The first step in saving bean seeds is to make sure you are getting them from a well-established heirloom variety so you'll have the best chances at success. There are lots of heirloom bean varieties available to choose from. For pole beans, the Kentucky Wonder Pole is probably the most common. For bush beans, the Blue Lake 274 variety is one of the more commonly grown. Early Bush Italian is a common heirloom variety of flat bean, while Purple Queen is a common heirloom purple bean. Our favorite heirloom is Calima, which is a French filet type of bean that is nice and thin when picked early, but also works great as a canning bean if you wait a few extra days to harvest. This results in longer, thicker beans.
A good method for saving bean seeds is setting aside a few plants that will be used only for producing seed. Just to be safe, we plan on each seed plant producing about 30 bean seeds. So, if we want 300 seeds for next year, we set aside 10 plants that we don't harvest from until after the pods have dried. This works well for us, especially because we like to grow a couple of different varieties of beans every year. If we're trying out a new heirloom variety, we might only set aside 1-2 plants, just because we're not 100% certain that we'll want to grow it again next year. For our standard varieties that we know we grow year after year, we set aside as many plants as we think we'll need to produce enough seed for the next growing season.
For best results, you want to leave the beans on the plant until they dry out. The pods will turn brown and brittle and you'll see bulges in the pod where each bean seed is. When you shake the pod, you should be able to hear the hardened seeds rattling around inside. At this stage, you can go ahead and pick the beans and bring them inside to dry out a bit more. Be careful when picking the pods as they sometimes use this opportunity to burst open and spill the beans onto the ground. Also, when harvesting, make sure to place the beans inside a bag or other container that doesn't have any holes as inevitably, there will be lots of bean seeds rolling around on the bottom. This is because the pods are just incredibly brittle and inevitably break open. While we use old grocery bags to harvest our regular green beans, we switch to a plastic container to harvest the dried beans. We typically place the container underneath the pods we're going to harvest, just in case they decide to burst open before we get them contained.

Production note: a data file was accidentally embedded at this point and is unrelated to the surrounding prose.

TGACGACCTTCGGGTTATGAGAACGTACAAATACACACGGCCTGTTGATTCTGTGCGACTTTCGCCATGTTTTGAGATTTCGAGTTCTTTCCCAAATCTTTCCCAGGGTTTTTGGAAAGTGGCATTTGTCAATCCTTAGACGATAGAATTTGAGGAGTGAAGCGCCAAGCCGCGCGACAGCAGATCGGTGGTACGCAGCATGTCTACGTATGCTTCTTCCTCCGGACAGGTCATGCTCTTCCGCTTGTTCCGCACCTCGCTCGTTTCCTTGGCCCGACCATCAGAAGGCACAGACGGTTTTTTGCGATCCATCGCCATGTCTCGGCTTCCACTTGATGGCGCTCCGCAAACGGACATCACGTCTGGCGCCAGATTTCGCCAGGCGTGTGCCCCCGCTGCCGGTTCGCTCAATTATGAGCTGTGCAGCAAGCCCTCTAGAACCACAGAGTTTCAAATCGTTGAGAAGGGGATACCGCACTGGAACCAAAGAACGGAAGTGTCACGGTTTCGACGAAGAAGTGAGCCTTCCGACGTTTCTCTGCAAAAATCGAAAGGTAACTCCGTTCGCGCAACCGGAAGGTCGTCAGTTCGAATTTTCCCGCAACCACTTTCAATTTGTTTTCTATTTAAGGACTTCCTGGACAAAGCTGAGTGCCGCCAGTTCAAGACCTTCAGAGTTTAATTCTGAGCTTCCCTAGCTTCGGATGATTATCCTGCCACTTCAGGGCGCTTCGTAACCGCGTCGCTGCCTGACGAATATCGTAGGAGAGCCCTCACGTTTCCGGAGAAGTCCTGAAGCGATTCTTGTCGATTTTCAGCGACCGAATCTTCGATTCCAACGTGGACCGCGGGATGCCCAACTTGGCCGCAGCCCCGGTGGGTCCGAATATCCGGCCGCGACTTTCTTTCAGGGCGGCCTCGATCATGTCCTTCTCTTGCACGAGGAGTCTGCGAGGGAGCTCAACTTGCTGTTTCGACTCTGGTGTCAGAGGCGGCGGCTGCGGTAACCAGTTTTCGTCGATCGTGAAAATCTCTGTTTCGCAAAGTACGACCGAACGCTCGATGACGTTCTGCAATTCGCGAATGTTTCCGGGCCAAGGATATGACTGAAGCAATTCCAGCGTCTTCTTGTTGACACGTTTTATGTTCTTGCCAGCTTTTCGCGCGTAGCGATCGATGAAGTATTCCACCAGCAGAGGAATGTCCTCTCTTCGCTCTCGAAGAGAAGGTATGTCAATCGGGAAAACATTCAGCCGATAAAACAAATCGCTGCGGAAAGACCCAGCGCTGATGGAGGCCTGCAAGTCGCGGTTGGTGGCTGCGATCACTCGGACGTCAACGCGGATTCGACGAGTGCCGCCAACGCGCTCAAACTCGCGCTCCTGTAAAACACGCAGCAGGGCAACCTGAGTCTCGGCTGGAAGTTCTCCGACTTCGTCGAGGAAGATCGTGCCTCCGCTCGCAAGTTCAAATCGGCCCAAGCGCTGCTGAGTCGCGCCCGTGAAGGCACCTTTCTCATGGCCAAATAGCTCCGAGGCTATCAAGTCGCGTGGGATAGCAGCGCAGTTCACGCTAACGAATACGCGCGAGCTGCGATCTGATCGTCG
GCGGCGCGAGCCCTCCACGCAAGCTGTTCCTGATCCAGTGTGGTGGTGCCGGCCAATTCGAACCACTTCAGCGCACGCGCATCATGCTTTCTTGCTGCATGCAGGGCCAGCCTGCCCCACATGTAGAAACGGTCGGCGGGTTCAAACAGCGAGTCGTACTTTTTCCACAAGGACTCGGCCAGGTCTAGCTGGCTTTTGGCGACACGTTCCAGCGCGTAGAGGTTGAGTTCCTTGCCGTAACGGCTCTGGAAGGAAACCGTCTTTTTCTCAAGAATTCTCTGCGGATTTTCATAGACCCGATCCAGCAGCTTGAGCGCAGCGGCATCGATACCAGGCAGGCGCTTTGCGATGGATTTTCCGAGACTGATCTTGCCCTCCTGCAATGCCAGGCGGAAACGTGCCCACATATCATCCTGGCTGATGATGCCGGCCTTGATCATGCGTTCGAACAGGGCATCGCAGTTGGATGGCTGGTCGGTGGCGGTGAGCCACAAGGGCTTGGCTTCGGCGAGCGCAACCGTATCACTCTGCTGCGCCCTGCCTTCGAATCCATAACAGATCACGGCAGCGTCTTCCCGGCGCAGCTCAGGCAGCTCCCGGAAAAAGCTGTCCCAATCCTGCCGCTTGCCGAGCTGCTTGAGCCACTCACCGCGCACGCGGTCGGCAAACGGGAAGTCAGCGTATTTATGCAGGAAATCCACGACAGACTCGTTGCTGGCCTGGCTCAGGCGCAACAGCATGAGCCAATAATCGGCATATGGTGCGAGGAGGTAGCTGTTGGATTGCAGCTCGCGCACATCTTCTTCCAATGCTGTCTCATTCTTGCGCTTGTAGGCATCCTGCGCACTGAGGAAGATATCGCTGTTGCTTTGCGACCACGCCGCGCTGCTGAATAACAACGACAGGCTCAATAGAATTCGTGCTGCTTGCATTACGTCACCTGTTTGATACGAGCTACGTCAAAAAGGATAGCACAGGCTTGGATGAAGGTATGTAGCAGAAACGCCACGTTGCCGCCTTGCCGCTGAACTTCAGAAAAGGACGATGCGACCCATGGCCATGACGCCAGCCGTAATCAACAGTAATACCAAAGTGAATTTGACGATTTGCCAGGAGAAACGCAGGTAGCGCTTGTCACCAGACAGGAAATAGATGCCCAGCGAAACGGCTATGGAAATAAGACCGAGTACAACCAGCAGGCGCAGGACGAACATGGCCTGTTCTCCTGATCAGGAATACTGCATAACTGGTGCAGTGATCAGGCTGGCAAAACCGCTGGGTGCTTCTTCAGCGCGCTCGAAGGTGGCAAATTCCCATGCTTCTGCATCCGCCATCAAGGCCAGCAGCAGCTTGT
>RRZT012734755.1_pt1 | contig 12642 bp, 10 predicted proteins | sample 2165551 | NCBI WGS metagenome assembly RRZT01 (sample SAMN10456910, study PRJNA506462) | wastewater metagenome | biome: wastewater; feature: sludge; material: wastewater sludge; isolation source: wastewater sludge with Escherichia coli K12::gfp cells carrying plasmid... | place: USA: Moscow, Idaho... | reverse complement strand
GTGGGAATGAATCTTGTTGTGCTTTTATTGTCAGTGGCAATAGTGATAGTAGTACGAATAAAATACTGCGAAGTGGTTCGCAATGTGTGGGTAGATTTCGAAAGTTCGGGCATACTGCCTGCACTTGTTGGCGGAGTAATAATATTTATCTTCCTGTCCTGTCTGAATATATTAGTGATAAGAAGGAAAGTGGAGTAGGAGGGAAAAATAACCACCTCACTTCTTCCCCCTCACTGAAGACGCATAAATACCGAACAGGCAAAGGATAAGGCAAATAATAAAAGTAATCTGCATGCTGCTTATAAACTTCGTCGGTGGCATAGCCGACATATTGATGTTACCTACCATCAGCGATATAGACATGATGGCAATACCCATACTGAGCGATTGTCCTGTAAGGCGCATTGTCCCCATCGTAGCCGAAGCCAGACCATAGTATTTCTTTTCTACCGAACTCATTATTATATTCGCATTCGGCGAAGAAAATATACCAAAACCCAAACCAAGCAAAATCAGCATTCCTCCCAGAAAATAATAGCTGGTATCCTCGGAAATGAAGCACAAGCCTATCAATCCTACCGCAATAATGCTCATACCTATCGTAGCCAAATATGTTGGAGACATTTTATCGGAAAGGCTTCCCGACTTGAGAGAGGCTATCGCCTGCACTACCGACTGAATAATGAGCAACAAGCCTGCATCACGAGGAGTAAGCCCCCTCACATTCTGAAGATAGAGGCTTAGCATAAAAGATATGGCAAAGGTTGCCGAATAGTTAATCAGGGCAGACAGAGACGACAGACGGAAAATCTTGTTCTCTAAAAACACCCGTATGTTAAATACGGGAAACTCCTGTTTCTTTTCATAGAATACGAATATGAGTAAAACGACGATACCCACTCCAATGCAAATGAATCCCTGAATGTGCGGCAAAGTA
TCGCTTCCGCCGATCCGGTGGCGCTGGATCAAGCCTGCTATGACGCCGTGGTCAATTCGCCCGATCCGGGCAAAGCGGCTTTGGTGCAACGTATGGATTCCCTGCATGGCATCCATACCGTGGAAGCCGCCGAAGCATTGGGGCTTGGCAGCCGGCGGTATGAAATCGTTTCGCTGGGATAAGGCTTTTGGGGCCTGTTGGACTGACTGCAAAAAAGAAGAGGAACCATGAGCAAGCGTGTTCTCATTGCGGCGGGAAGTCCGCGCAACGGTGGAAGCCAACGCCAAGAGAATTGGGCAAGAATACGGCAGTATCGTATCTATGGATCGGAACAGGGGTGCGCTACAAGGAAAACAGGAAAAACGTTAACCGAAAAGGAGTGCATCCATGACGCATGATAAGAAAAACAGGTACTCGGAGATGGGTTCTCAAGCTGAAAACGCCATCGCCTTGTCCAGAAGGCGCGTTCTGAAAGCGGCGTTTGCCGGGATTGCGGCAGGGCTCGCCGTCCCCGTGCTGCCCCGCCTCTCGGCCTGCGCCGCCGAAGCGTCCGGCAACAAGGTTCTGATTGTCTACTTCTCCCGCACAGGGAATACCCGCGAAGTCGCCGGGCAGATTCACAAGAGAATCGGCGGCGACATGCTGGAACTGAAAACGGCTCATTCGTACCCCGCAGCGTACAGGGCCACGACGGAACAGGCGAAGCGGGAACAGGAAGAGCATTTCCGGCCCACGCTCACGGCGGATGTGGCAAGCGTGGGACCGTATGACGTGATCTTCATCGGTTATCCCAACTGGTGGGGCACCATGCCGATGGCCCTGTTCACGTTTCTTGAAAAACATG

Once you've picked the dried beans, you can then remove the bean seeds from the pods. We like to bring the beans inside the house and take them out of the pods there, just because it's more comfortable. We then take the busted up pods and toss them in our compost pile.
After you've removed the bean seeds from the pods, you can spread them out on foil or a baking sheet and put them in a dry spot in your house to let
them air dry for another couple of days. We keep ours out of the kitchen because it tends to be a bit more humid than other parts of the house. You want the seeds to dry out enough so that they are hard
and shriveled up a bit. Then you can then put the seeds inside an
envelope and store them in a jar in your refrigerator, depending on how many seeds you are saving. We typically save our bean seeds in sealed jars just because we usually are saving several hundred per growing season. Make sure you
label the envelope or jar so you know what seeds it contains. Lots of times, bean seeds look the same so it's best to keep track of the different varieties you are saving from the beginning. If you are
saving lots of different seeds but not a big quantity, several envelopes can fit inside one,
quart-sized jar. It's also a good idea to put a tablespoon of dry rice
at the bottom of the jar just to absorb any moisture. Saved bean seeds will usually be viable for a couple of years, but the germination rate will be highest the year after you save them.
Click on the following links to learn more about growing green beans.